On April 3rd, 2011 the first SlutWalk event took place in Toronto, Canada. Inspired and influenced by powerful anti-violence efforts that came before us, SlutWalk aimed to fight against victim-blaming as a pervasive experience of sexual violence. It began in Toronto, Canada but quickly messages against victim-blaming continued to spread to cities and communities around the world. We all want to see an end to victim-blaming. We have seen amazing international collective action fighting against victim-blaming and fighting for respect and support of all survivors of sexual violence for years. In recognition of these efforts and many other ongoing actions, we marked April 3rd, 2011 as the first International Day Against Victim-Blaming.In one year the International Day Against Victim-Blaming has gained traction and although we wish this day was unnecessary, we’re thankful for all those working to end victim blaming today on the second International Day Against Victim-Blaming, April 3rd, 2013.
According to the WHO webiste, "The International Day of Zero Tolerance to Female Genital Mutilation is observed each year to raise awareness about this practice. Female genital mutilation of any type has been recognized as a harmful practice and violation of the human rights of girls and women. WHO is committed to the elimination of female genital mutilation within a generation and is focusing on advocacy, research and guidance for health professionals and health systems."
The World YWCA is hosting its fourth International Women's Summit (IWS) under the theme "Women Creating a Safe World" as part of its 27th World Council. This follows on the 2007 summit whose theme was "Changing Lives, Changing Communities: Women’s Leadership Making a Difference on HIV and AIDS".
Following the ground-breaking International Women's Summit (IWS) on Women’s leadership on HIV and AIDS held in Nairobi, Kenya, in 2007, the World YWCA and its partners will host World Council 2011 and its fourth IWS in Zurich, Switzerland from July 12-13, 2011, around the theme: “Women Creating a Safe World ”.
The IWS will broadly discuss this theme and further define equitable, safe and inclusive spaces and programmes for women, thus advancing CEDAW and MDG commitments.
Safe space is about the personal, economic and political security of women and girls, their right to live free from violence, to make choices about where to live and work, to move freely and participate in all facets of democracy, as well as to have full access to sexual and reproductive health services, including universal access to HIV prevention, treatment, care and support.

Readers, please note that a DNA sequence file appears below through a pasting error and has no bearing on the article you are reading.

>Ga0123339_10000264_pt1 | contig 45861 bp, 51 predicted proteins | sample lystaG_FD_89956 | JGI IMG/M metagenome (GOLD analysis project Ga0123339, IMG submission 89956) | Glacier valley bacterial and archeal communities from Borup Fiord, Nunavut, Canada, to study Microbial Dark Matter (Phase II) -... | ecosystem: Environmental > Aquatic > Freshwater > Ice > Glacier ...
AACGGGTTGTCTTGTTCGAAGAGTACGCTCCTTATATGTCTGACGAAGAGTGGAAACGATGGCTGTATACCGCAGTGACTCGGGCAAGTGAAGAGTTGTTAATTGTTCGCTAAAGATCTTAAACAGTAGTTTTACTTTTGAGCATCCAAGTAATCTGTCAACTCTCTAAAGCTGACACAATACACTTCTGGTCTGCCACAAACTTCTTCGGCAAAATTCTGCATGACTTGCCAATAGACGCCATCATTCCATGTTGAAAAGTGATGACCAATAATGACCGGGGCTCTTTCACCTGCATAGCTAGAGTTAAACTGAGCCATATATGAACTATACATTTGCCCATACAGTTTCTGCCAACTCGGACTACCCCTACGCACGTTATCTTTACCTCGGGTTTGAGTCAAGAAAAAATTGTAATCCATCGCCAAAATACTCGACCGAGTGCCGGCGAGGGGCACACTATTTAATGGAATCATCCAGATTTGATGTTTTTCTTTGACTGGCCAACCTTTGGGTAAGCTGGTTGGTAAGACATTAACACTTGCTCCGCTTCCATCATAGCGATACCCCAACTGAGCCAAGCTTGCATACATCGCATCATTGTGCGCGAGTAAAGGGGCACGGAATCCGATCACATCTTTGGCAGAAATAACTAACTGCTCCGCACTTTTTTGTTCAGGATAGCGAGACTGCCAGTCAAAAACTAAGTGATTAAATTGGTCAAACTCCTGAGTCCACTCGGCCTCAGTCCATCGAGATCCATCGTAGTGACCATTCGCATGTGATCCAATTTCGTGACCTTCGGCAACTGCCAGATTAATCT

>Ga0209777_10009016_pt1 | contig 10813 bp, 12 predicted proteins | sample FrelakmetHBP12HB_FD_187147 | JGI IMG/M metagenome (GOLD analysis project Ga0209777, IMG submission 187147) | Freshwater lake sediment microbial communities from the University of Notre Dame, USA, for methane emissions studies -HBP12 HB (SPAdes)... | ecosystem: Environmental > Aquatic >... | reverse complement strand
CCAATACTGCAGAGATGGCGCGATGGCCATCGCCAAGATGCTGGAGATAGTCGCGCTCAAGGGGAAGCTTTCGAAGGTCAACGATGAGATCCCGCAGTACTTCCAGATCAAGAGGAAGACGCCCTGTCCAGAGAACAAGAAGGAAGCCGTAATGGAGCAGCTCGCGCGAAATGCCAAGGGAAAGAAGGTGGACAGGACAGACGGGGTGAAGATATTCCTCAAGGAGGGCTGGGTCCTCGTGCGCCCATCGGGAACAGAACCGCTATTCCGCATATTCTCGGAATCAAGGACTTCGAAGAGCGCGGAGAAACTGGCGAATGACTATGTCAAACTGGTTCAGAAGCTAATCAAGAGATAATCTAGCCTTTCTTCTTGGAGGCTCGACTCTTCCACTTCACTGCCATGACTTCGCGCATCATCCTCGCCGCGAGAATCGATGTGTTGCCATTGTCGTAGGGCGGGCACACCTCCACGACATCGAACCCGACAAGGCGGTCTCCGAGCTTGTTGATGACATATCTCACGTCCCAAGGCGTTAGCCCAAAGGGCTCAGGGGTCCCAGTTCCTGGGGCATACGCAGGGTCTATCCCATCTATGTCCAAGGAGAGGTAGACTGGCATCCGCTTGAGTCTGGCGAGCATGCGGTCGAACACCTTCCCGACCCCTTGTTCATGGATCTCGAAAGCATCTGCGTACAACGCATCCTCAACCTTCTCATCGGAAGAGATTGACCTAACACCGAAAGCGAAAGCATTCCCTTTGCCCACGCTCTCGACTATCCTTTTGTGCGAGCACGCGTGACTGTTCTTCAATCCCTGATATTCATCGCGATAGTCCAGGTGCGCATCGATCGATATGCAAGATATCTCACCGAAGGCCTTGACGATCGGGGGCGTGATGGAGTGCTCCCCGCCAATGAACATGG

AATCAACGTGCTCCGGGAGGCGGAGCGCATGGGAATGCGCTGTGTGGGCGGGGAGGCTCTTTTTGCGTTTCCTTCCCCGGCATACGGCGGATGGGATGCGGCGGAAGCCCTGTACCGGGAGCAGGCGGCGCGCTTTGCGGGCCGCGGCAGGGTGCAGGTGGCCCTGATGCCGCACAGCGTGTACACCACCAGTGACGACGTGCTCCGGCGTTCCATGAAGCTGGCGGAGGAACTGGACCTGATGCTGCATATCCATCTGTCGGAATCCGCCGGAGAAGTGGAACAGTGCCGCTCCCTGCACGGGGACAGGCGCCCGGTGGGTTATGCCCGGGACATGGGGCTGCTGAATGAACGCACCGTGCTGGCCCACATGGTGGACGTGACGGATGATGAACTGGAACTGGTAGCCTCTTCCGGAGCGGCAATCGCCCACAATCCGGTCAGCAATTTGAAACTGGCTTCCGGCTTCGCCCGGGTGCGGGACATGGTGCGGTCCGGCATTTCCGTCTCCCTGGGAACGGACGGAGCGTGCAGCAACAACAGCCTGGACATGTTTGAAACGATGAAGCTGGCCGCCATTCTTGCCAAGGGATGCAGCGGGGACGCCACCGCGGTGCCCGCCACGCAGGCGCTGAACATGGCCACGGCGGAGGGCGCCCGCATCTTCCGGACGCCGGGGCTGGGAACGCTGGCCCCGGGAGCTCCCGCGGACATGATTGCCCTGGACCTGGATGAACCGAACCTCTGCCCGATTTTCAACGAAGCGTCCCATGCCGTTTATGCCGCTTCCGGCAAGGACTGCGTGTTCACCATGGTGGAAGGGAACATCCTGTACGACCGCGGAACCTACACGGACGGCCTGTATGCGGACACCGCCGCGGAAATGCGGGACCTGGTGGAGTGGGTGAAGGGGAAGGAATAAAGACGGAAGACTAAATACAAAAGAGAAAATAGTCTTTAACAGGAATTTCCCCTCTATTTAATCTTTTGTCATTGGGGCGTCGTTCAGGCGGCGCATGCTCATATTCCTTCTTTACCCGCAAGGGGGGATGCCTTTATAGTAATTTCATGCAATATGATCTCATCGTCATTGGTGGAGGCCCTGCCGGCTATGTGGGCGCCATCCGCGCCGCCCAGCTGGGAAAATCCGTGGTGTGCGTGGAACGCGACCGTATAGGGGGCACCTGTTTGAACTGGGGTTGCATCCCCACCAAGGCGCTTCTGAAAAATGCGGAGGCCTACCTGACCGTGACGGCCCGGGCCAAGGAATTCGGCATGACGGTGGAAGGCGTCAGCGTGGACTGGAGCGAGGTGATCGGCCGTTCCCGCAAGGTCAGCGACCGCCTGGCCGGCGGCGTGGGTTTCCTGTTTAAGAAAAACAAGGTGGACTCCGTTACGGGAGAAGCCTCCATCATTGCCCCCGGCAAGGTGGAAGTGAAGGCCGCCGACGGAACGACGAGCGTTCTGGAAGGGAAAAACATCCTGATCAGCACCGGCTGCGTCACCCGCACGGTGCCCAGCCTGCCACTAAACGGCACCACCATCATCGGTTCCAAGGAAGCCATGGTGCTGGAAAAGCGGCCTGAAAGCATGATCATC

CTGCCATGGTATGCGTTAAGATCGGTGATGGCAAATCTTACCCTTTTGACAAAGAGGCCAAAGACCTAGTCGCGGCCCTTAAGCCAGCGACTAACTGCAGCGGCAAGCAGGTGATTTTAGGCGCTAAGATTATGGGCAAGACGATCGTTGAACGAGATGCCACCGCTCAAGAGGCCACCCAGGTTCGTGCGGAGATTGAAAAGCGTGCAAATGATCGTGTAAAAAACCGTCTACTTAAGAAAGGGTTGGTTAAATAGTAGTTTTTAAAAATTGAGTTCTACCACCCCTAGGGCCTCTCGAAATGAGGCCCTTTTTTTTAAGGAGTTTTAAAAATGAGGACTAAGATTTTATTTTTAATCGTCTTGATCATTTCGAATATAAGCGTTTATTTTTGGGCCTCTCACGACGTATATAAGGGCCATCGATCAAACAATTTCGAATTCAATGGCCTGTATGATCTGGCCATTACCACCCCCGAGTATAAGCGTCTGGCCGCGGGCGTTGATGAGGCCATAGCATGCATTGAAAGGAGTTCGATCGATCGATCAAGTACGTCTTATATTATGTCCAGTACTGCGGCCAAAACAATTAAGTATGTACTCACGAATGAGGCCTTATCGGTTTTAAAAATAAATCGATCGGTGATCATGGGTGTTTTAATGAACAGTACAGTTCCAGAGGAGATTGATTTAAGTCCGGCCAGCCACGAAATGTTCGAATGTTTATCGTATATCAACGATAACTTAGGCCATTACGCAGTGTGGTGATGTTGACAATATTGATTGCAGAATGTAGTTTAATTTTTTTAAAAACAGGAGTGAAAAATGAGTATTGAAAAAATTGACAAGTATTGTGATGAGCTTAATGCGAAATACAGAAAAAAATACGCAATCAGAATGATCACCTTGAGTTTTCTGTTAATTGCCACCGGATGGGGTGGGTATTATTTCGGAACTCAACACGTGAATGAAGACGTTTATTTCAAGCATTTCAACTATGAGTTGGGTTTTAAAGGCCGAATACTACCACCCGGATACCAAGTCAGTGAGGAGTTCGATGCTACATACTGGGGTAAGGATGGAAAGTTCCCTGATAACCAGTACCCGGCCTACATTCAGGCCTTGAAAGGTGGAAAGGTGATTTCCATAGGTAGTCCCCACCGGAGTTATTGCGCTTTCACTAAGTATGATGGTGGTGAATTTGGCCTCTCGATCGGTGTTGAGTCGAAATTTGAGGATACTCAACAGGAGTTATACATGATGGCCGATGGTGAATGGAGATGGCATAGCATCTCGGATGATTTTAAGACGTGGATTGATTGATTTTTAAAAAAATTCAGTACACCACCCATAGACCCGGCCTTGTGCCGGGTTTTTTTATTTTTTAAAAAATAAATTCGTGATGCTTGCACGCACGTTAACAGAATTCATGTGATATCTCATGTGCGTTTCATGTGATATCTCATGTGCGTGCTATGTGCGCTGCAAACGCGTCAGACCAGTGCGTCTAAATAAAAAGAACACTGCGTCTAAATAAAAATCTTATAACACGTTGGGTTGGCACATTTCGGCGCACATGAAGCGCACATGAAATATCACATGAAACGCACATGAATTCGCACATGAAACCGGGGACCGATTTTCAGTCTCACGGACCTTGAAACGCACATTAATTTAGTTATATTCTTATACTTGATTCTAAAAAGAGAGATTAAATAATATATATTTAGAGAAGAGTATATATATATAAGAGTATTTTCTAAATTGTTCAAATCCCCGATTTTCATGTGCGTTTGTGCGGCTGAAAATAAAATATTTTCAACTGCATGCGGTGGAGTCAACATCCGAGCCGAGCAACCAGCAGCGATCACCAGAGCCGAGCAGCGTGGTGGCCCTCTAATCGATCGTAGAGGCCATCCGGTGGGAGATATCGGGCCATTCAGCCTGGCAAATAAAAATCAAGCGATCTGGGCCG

With community centres around the world, the YWCA is renowned for helping provide safe places where women, young women and girls may become empowered and lead change in a setting free of discrimination, stigma or prejudice.
More information and registration available online.
Maternal & Family Health Services, Victims' Intervention Program, PCADV
Join us at the Hawley Silk Mill for a fun, teen-friendly night of music, games, prizes, and (of course!) food. Along the way, we’ll talk about boyfriends, girlfriends, hooking up and staying safe. Best of all, this event is free for teens 13 and up.
Jam out to live music by Alex Ramos
Get the skinny on STDs, birth control, and getting tested
Share your thoughts on sex, consent and Robin Thicke’s “Blurred Lines”
Grab your smartphone for a Text Message Q&A with Kristen and Denise, health and relationship experts
This international conference provides a unique opportunity for personal and professional growth, networking, and the dissemination of new knowledge in the area of sexually traumatized boys and men. This four-day event will feature numerous workshops for male survivors of sexual abuse, their loved ones/partners, and professionals who work with them.
JOIN US APRIL 7-13, 2013.Catcalls, sexist comments, flashing, groping, stalking, and assault impact all women and many men, especially in the LGBQT community. IT MUST END.Join tens of thousands of people worldwide as we collectively go to the streets and use sidewalk chalk, posters, fliers, street theater, rallies, and marches to reclaim public spaces and demand an end to gender-based street harassment!
This site is supported by Grant/ Cooperative Agreement No. 1UF2CE002359-01 from the Centers for Disease Control and Prevention. Its contents are solely the responsibility of the authors and do not necessarily represent the official views of the Centers for Disease Control and Prevention.